September 26,2018: The Legal Action Center applauds the decision by Congress to drop language that would weaken addiction treatment confidentiality safeguards from the final opioid package.
SAMHSA revised the federal rules governing confidentiality and disclosures of substance use disorder patient records, known as 42 CFR Part 2 or “Part 2” in 2017 and 2018 in order to facilitate the sharing of substance use disorder (“SUD”) treatment information between providers and health care entities, while retaining key confidentiality and consent requirements.
The new bicameral opioid package will include support for educating clinicians, patients and families about those changes and opportunities to improve clinical care coordination within the framework provided. Specifically, the legislation provides model programs and materials for training health providers and compliance staff on the permitted uses and disclosures of substance use disorder information, and training family members and patients on their rights to protect and obtain substance use disorder information.
“We are very pleased that the conferees wisely recognized the importance of maintaining strong privacy and consent requirements for substance use disorder patients, and the need for greater education about the existing law” said Legal Action Center President Paul N. Samuels. He added “In the midst of the nation’s worst addiction epidemic in history, we must ensure that our policies encourage people to seek the care they need to get and stay well.”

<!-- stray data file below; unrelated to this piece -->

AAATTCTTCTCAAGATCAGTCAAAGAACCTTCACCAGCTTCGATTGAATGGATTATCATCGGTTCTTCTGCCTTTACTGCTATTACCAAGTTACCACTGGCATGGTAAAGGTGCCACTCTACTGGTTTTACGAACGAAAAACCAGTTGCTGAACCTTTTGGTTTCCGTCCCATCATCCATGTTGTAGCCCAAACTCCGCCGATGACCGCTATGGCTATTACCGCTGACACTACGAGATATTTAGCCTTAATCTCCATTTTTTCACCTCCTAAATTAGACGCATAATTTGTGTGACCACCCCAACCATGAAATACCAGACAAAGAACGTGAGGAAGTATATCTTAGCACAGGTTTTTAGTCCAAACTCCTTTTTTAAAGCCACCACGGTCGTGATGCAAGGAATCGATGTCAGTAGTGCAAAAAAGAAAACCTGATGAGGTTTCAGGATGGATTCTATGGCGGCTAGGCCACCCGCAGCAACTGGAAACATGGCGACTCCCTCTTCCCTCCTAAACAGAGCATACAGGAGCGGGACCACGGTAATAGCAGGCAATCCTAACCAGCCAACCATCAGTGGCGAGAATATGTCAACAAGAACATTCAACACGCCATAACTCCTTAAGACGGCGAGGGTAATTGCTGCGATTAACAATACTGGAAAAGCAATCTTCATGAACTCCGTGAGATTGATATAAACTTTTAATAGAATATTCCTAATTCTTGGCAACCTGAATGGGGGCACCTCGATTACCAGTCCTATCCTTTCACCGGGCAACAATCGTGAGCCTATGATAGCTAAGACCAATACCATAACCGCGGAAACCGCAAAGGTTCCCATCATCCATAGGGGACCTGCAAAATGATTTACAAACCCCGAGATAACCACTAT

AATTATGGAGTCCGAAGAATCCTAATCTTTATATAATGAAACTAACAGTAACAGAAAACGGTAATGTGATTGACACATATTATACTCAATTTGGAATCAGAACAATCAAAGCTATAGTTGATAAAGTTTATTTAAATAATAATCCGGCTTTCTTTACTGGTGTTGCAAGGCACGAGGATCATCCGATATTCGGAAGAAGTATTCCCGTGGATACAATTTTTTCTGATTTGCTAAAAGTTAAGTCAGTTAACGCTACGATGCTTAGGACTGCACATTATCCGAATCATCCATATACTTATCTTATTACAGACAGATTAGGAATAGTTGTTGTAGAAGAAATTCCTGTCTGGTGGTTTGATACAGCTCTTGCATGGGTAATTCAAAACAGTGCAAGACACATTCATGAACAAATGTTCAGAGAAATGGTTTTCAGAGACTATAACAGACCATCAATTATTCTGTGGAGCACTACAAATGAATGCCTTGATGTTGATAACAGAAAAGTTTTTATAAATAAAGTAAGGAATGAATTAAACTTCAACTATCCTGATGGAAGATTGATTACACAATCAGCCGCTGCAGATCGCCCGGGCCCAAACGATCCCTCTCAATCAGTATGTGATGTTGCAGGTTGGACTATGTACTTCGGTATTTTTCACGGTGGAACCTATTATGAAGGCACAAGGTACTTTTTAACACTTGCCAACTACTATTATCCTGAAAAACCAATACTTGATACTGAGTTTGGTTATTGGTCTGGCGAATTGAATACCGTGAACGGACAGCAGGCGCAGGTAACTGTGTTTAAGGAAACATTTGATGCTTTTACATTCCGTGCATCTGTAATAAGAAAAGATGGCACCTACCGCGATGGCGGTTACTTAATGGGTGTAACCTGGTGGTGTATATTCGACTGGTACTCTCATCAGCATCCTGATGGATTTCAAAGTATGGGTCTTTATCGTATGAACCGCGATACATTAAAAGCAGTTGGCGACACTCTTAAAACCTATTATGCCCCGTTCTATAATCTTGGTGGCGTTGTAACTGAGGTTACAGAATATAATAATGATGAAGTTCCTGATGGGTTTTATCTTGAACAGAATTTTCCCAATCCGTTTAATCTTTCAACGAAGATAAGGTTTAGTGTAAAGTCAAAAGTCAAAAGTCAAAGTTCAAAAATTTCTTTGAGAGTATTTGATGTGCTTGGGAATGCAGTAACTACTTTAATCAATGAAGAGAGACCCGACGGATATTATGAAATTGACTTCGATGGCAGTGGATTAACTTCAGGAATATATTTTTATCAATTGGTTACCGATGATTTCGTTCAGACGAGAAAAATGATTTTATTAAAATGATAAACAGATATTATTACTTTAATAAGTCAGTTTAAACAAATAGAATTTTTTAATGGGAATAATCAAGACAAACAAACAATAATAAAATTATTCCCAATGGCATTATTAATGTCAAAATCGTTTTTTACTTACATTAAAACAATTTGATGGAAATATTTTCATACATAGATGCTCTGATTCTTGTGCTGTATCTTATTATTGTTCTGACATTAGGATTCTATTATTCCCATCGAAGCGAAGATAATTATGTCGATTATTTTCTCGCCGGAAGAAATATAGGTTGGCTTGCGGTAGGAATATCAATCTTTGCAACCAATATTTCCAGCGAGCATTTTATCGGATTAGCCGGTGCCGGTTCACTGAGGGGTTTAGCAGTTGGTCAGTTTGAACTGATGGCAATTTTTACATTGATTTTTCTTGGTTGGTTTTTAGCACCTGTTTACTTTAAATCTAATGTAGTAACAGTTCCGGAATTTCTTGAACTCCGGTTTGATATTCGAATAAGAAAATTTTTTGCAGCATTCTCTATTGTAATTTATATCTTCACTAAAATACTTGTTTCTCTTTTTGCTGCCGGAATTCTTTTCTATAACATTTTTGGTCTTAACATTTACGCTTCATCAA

Numerous provider associations, patient advocates, recovery organizations and privacy rights groups have been advocating against proposals to reduce Part 2 to the much weaker HIPAA standard, citing the increased risk of discrimination and negative consequences that could arise from disclosure of substance use history. Last week the American Medical Association joined its powerful voice to the chorus, warning that relaxing restrictions on patient privacy could prevent individuals with addiction from seeking medical treatment in the first place.
Unlike individuals with other illnesses or disabilities, SUD patients are vulnerable to arrest, prosecution, and incarceration. Additionally, many people with SUD are not protected by federal or state civil rights laws that protect people with disabilities from employment, housing and other types of discrimination.
The Executive Director of Faces & Voices of Recovery, Patty McCarthy Metcalf, adds: “We thank and applaud the leaders in the House and Senate who fought to protect the patients’ rights.”